Interior design office PL Studio has transformed an east London townhouse using colours and graphics that take cues from the Jardin Majorelle in Marrakesh.
The three-storey, new-build house features similar shades of blue, green and yellow to the Morrocan villa that was once home to artist Jacques Majorelle.
Further green tones allude to the villa’s verdant garden, while soft pink hues bring a sense of overall “warmth and joy” to the palette.
PL Studio designed the scheme for creative couple Tom Lalande and Julian-Pascal Saadi, who live in the house with their chihuahua puppy, Sasha-Lee.
The studio founders, couple Sabrina Panizza and Aude Lerin, felt the design should reflect their clients’ love of colour.
“Although we admired the architecture and loved how the townhouse was beautifully filled with natural light, we felt that overall, the property was lacking character and positivity,” said the pair.
“We wanted to create a home that reflected our clients’ personalities and joyful spirit, a home filled with positive energy.”
Lalande and Saadi had recently returned from a trip to Marrakesh, which led this to becoming the starting point for the design.
The reference is most evident in a reception room at the house’s entrance, which features cobalt blue walls, a colour-block rug, plants and a Tom Dixon Etch pendant light in gold-toned brass.
The effect is heightened by paint graphics that include arched openings – both real and illusionary – and stepped blocks that create the suggestion of extra staircases.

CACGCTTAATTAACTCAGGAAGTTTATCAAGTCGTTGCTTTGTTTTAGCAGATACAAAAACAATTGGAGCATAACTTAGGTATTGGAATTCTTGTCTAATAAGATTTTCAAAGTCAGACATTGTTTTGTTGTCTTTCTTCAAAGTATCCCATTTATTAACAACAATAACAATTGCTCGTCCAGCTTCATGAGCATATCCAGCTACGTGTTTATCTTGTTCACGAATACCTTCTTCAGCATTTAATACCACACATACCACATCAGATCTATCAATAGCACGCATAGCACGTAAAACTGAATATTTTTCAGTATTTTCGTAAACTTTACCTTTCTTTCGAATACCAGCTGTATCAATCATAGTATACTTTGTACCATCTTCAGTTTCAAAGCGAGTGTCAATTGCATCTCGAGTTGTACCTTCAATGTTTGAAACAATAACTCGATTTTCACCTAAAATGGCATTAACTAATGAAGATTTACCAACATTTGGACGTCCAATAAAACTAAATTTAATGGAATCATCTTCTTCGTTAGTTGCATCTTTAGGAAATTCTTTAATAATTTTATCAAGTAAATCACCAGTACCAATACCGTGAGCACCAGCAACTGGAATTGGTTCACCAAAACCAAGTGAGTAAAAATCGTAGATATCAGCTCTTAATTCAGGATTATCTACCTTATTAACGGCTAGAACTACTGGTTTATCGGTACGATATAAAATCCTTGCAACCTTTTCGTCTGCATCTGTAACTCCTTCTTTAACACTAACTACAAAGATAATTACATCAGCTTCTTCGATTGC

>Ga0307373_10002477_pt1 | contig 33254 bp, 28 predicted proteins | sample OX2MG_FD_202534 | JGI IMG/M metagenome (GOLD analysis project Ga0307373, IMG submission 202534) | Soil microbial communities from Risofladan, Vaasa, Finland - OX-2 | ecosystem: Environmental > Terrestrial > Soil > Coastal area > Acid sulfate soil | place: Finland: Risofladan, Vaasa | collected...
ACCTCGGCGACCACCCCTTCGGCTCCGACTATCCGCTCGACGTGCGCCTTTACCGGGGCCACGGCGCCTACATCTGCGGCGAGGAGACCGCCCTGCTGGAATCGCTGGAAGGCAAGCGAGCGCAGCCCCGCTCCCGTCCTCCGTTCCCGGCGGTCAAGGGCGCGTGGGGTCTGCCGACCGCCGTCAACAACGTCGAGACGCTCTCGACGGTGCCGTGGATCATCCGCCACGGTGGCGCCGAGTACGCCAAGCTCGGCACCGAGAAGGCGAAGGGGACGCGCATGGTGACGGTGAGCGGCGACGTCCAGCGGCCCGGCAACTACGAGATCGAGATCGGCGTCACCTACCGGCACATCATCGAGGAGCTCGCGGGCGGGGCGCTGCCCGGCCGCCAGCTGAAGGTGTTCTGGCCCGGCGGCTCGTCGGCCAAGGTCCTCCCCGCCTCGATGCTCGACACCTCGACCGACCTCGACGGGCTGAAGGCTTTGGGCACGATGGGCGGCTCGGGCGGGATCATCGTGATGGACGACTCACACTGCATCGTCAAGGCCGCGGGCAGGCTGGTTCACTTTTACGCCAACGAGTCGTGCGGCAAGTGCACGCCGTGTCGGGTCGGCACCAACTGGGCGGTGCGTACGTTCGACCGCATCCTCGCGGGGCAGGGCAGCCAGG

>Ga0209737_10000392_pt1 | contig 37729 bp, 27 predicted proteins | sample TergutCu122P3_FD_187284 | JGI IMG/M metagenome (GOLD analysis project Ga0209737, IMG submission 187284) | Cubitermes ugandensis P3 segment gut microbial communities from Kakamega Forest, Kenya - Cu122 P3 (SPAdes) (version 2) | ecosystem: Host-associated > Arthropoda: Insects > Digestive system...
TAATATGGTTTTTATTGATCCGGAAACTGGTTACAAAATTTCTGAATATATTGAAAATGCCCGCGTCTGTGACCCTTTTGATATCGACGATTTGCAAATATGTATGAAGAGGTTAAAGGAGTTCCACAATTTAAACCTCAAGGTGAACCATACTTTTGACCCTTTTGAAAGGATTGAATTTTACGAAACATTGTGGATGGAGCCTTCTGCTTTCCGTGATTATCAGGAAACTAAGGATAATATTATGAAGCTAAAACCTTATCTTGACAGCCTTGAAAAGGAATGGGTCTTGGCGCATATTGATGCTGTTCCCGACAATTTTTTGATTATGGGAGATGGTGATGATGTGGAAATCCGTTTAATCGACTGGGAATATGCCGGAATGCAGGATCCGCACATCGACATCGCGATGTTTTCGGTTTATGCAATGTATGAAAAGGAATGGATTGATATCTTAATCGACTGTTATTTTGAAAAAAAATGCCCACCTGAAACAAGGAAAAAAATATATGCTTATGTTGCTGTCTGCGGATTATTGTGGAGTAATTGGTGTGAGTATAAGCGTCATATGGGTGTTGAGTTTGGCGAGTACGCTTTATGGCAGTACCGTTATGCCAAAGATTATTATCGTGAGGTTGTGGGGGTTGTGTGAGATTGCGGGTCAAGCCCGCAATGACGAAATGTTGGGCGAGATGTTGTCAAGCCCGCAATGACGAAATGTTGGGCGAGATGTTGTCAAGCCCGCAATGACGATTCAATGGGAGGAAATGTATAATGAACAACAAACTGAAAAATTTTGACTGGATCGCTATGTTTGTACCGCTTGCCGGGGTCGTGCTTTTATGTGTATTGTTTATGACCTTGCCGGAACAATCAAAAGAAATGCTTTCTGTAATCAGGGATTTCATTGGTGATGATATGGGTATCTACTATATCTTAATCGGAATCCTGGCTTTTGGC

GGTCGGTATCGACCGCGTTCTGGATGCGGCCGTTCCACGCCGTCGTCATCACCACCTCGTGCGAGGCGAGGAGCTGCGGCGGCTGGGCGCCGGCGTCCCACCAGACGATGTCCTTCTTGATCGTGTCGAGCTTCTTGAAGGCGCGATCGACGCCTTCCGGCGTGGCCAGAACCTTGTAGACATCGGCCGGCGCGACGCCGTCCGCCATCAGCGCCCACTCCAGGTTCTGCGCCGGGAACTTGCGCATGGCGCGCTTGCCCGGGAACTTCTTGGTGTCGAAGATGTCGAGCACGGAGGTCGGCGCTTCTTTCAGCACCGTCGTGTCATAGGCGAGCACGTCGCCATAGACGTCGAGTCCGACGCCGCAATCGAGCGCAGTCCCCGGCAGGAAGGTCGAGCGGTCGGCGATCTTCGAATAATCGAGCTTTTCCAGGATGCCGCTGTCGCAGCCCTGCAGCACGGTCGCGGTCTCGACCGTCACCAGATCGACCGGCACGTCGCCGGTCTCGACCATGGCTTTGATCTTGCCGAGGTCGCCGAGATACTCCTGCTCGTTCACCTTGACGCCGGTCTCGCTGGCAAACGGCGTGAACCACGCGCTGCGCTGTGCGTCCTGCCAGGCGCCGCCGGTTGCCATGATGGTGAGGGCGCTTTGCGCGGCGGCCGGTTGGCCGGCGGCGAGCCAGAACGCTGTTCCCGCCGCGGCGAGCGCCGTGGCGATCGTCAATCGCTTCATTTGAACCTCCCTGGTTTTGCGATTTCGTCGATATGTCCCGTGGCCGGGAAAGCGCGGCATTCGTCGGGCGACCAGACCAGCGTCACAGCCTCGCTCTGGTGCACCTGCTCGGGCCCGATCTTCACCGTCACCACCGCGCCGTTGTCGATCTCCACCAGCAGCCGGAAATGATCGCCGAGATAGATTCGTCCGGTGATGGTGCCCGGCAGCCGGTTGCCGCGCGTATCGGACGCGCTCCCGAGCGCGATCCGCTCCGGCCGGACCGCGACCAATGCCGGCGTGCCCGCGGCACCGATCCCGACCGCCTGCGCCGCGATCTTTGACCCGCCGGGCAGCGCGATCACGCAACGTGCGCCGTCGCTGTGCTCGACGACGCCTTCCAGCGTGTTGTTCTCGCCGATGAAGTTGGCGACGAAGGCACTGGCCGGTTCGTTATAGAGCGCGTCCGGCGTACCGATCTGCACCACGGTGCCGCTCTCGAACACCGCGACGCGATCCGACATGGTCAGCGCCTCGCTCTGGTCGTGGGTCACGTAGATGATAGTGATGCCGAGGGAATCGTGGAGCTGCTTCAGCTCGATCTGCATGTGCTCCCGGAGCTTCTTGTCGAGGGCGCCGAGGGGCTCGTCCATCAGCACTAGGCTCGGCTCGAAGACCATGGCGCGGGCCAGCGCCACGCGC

As Saadi works as a psychologist, this room primarily serves as a waiting room for his clients.
The couple’s main living space occupies the uppermost floor, where an L-shaped room gives the pair a combined kitchen, dining area and lounge.
Geometric wall graphics tie these three spaces together but also highlight the divides between them. The most striking of these is a triptych of picture-frame-style blocks that frame the dining table.
“Our clients didn’t have a clear idea of what they wanted, but they had a strong desire to be surrounded by pieces of art, colours and objects that would give them good energy, which is so powerful,” said Panizza and Lerin.
“They were not afraid of mixing different shades and colour combinations, so we went for bright, bold, and fearless!”
The main bedroom, located on the middle floor, uses subtly different shades of green to create colour depth. This is offset with monochrome stripes and pops of pink and blue.
Also on this floor is a guest bedroom that doubles as a dressing room, featuring a striped ceiling that looks like a market stall awning and a pink bathroom framed by black linear details.
Arches feature throughout these spaces, in the form of mirrors and wardrobes as well as wall graphics.
Saadi’s ground-floor office takes the place of a third bedroom. This room has a different character from the rest of the house, with details inspired by surrealist art.
Key features include a sculptural table in the shape of a hand and ceiling wallpaper depicting a cloudy sky.
Panizza hopes the “kaleidoscopic” project can serve to inspire people who see London’s new-build homes as characterless compared with the city’s older properties.
“We want to show it is absolutely possible to create a home with lots of personality and character. It just takes a bit of courage,” she told Dezeen.
The photography is by Taran Wilkhu unless otherwise indicated. Top image is by Aude Lerin